Trump 'to call for China IP trade probe tomorrow'

Trump 'to call for China IP trade probe tomorrow'

President Trump on Monday will start a process that could lead to action against China, which has been accused of stealing American businesses' intellectual property, even as he seeks Beijing's help against nuclear threats from North Korea.

A Section 301 investigation normally lasts one year.

The officials said that matter, and the trade issue, are not linked.

In a phone call Friday, Trump praised Chinese President Xi Jinping for backing the recent United Nations vote to impose tougher sanctions on North Korea, and the leaders reaffirmed their commitment to a nuclear-free Korean Peninsula.

President Trump is planning to ask his staff to consider investigating Chinese trade practices, senior White House officials said Saturday.

Trump has been trying for months to get China to exert more pressure on North Korea, but has recently expressed frustration with the lack of progress. Pyongyang this week threatened to fire missiles near the US territory of Guam during an exchange of bellicose rhetoric with Trump.

The president's trade action will be a long way from any punitive move against China, despite his and his advisors' open talk of Chinese "theft" and "stealing" of US companies' intellectual property, which broadly includes technological innovations, film and other artistic products, industrial designs and military secrets.

China's foreign and commerce ministries did not immediately respond to faxed requests for comment Sunday.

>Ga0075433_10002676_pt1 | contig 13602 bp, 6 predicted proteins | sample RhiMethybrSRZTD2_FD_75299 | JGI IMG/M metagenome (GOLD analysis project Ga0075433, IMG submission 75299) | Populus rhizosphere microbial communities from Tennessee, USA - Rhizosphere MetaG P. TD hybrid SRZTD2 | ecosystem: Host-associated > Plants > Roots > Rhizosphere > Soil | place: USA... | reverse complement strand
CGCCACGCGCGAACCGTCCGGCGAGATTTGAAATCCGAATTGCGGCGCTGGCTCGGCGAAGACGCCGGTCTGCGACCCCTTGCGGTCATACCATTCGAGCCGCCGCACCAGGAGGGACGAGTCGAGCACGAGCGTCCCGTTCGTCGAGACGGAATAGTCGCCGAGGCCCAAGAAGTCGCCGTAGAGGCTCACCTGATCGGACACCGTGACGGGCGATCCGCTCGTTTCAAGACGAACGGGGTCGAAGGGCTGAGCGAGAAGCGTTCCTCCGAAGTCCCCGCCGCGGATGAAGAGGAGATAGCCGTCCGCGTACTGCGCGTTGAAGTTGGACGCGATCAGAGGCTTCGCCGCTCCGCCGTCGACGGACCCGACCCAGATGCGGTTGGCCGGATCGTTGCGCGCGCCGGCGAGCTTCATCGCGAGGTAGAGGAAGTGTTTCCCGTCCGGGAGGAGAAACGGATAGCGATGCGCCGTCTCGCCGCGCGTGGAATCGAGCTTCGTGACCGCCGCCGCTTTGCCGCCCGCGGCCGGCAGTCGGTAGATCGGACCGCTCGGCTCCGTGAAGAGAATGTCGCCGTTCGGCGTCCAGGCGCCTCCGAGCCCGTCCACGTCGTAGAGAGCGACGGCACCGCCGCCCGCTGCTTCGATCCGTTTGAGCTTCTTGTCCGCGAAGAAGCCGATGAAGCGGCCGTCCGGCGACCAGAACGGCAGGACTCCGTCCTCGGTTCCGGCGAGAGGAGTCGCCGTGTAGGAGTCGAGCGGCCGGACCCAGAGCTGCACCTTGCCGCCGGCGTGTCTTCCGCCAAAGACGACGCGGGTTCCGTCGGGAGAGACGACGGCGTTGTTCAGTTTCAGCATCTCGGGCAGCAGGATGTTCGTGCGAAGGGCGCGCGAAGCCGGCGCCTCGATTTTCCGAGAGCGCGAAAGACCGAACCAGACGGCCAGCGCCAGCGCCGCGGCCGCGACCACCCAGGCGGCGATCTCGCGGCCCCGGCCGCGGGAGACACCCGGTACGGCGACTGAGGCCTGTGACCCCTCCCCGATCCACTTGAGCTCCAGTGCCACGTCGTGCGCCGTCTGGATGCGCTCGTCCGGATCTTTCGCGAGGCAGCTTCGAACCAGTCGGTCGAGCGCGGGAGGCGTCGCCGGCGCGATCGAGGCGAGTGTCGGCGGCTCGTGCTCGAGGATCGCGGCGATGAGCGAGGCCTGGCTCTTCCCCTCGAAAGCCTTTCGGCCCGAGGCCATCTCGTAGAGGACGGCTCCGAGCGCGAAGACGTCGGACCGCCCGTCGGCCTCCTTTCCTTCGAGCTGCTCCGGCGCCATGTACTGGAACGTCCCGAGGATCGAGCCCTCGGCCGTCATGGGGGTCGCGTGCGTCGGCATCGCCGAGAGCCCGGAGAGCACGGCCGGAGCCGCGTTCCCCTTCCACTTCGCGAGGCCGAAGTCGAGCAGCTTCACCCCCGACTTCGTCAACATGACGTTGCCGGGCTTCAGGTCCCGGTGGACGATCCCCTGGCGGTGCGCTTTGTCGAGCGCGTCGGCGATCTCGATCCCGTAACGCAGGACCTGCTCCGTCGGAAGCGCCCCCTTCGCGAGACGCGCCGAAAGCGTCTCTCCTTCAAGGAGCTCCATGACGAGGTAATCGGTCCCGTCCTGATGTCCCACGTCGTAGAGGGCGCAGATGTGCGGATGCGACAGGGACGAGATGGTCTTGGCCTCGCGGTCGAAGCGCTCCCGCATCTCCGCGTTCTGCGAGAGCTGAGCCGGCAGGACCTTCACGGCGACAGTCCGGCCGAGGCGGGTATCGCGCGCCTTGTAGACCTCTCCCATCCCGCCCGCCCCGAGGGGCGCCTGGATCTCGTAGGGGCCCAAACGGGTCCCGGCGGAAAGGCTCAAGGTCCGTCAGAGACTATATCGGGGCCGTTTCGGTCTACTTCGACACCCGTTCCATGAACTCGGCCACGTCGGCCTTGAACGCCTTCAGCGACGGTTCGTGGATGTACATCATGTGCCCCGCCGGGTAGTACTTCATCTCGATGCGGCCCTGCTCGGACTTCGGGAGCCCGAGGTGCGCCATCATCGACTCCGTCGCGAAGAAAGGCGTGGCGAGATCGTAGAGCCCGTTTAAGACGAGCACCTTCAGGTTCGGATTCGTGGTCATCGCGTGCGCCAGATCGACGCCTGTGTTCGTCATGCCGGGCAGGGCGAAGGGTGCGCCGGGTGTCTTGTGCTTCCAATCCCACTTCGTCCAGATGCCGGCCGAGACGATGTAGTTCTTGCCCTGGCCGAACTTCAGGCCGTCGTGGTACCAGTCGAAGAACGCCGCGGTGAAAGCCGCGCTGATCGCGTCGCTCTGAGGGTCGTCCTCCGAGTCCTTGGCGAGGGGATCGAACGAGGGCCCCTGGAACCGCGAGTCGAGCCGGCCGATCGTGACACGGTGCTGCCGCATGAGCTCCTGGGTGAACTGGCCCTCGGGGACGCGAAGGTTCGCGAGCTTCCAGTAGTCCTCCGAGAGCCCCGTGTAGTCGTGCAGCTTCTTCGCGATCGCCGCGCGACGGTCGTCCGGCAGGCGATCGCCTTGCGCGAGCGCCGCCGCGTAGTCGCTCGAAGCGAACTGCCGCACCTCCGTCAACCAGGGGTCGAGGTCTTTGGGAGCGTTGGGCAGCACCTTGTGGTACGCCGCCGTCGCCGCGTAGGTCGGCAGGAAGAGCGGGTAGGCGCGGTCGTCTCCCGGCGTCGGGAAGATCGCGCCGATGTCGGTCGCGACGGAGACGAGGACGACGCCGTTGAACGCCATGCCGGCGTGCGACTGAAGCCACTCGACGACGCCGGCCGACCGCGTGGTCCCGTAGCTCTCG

They added that the trade measure would be carried out under the rules of worldwide law and would not trigger greater conflict with China. "President Trump is committed to protect America's intellectual property and national security", the official said. "The results are there for all to see".

Trump, who is on a working vacation at his New Jersey golf club, said Friday that he planned to be in Washington on Monday "for a very important meeting'" and "we're going to have a pretty big press conference".

It's impossible, however, to see the move as somehow disconnected from the back-and-forth rhetoric between the US and North Korea over the past week.

"It's somewhat reminiscent to me of the history of World War I and how the world kind of blundered into that", Clapper told Don Lemon on "CNN Tonight" on Thursday. "I don't think we are there yet".

The trade investigation is expected to be only one part of a multi-pronged push by the Trump administration to counter perceived Chinese trade abuses, which Trump frequently railed against as a candidate.

The manufacturer of the iPhone was forced in late July to remove certain apps that would have allowed users to circumvent extensive online restrictions imposed by the Chinese government. American companies "should not be forced or coerced to turn over the fruits of their labour", the official said, adding that the cost of intellectual theft on U.S. economy is estimated to be as high as Dollars 600 billion a year.

"Protection measures against some specific items, such as steel and aluminum, may gain political favors, but are not likely to be of much help to rebalance trade", economists at the Institute of International Finance wrote in a research note this week.

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